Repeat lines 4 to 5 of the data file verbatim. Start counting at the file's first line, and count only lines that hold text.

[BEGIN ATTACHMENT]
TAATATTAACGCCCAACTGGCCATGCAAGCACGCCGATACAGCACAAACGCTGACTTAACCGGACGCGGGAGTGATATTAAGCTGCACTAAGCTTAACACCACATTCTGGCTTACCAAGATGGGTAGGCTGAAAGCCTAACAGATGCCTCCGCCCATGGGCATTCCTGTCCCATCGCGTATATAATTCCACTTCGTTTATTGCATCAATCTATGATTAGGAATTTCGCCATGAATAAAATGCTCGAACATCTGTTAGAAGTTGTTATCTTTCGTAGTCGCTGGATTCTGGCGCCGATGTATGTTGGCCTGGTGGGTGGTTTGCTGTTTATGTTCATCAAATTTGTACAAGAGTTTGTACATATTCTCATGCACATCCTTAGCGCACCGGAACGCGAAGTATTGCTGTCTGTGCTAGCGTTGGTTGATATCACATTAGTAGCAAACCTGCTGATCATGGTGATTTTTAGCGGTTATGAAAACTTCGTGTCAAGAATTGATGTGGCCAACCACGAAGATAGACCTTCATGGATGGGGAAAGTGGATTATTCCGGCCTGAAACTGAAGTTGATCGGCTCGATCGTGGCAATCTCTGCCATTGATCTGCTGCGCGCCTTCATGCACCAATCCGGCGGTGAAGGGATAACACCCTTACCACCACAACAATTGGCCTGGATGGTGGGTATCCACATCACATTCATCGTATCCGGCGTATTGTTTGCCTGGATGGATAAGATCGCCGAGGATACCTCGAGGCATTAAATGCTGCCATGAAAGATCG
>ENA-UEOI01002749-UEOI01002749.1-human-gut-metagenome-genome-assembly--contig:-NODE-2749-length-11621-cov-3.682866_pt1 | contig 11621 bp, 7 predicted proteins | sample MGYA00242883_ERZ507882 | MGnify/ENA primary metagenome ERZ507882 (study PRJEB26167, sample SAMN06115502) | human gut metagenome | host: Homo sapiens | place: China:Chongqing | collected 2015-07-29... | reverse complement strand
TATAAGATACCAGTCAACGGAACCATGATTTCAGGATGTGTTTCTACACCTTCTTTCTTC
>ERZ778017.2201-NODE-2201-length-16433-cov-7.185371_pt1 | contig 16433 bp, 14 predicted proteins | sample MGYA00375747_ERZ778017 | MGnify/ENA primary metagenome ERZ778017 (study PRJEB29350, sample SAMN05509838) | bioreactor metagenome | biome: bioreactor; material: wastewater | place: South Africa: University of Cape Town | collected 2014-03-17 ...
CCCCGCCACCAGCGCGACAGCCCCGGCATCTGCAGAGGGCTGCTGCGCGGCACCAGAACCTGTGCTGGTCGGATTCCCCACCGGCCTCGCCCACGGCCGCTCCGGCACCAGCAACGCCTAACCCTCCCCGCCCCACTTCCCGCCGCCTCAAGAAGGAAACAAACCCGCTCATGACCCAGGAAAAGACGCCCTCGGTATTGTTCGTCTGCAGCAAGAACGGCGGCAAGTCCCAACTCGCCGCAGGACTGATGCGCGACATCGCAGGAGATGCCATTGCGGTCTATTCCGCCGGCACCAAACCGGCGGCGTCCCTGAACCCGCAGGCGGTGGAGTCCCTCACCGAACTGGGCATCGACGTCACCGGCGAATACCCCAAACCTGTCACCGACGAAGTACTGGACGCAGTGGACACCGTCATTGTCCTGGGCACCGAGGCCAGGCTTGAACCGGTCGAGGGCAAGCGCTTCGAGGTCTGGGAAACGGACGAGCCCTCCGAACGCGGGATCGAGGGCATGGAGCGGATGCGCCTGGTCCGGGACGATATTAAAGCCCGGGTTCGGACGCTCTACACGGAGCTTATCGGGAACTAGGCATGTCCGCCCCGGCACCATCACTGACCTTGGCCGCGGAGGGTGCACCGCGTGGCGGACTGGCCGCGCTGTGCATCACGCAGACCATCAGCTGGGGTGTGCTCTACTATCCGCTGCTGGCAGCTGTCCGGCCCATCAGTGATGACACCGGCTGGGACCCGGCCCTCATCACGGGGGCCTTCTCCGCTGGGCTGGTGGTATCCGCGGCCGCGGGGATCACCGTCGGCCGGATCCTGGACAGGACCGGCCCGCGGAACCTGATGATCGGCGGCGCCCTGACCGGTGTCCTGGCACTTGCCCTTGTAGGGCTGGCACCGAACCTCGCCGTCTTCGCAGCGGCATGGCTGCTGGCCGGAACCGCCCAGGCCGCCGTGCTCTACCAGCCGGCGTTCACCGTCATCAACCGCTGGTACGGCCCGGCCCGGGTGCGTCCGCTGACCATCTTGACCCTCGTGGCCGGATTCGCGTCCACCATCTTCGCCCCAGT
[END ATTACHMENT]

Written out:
>ERZ778017.2201-NODE-2201-length-16433-cov-7.185371_pt1 | contig 16433 bp, 14 predicted proteins | sample MGYA00375747_ERZ778017 | MGnify/ENA primary metagenome ERZ778017 (study PRJEB29350, sample SAMN05509838) | bioreactor metagenome | biome: bioreactor; material: wastewater | place: South Africa: University of Cape Town | collected 2014-03-17 ...
CCCCGCCACCAGCGCGACAGCCCCGGCATCTGCAGAGGGCTGCTGCGCGGCACCAGAACCTGTGCTGGTCGGATTCCCCACCGGCCTCGCCCACGGCCGCTCCGGCACCAGCAACGCCTAACCCTCCCCGCCCCACTTCCCGCCGCCTCAAGAAGGAAACAAACCCGCTCATGACCCAGGAAAAGACGCCCTCGGTATTGTTCGTCTGCAGCAAGAACGGCGGCAAGTCCCAACTCGCCGCAGGACTGATGCGCGACATCGCAGGAGATGCCATTGCGGTCTATTCCGCCGGCACCAAACCGGCGGCGTCCCTGAACCCGCAGGCGGTGGAGTCCCTCACCGAACTGGGCATCGACGTCACCGGCGAATACCCCAAACCTGTCACCGACGAAGTACTGGACGCAGTGGACACCGTCATTGTCCTGGGCACCGAGGCCAGGCTTGAACCGGTCGAGGGCAAGCGCTTCGAGGTCTGGGAAACGGACGAGCCCTCCGAACGCGGGATCGAGGGCATGGAGCGGATGCGCCTGGTCCGGGACGATATTAAAGCCCGGGTTCGGACGCTCTACACGGAGCTTATCGGGAACTAGGCATGTCCGCCCCGGCACCATCACTGACCTTGGCCGCGGAGGGTGCACCGCGTGGCGGACTGGCCGCGCTGTGCATCACGCAGACCATCAGCTGGGGTGTGCTCTACTATCCGCTGCTGGCAGCTGTCCGGCCCATCAGTGATGACACCGGCTGGGACCCGGCCCTCATCACGGGGGCCTTCTCCGCTGGGCTGGTGGTATCCGCGGCCGCGGGGATCACCGTCGGCCGGATCCTGGACAGGACCGGCCCGCGGAACCTGATGATCGGCGGCGCCCTGACCGGTGTCCTGGCACTTGCCCTTGTAGGGCTGGCACCGAACCTCGCCGTCTTCGCAGCGGCATGGCTGCTGGCCGGAACCGCCCAGGCCGCCGTGCTCTACCAGCCGGCGTTCACCGTCATCAACCGCTGGTACGGCCCGGCCCGGGTGCGTCCGCTGACCATCTTGACCCTCGTGGCCGGATTCGCGTCCACCATCTTCGCCCCAGT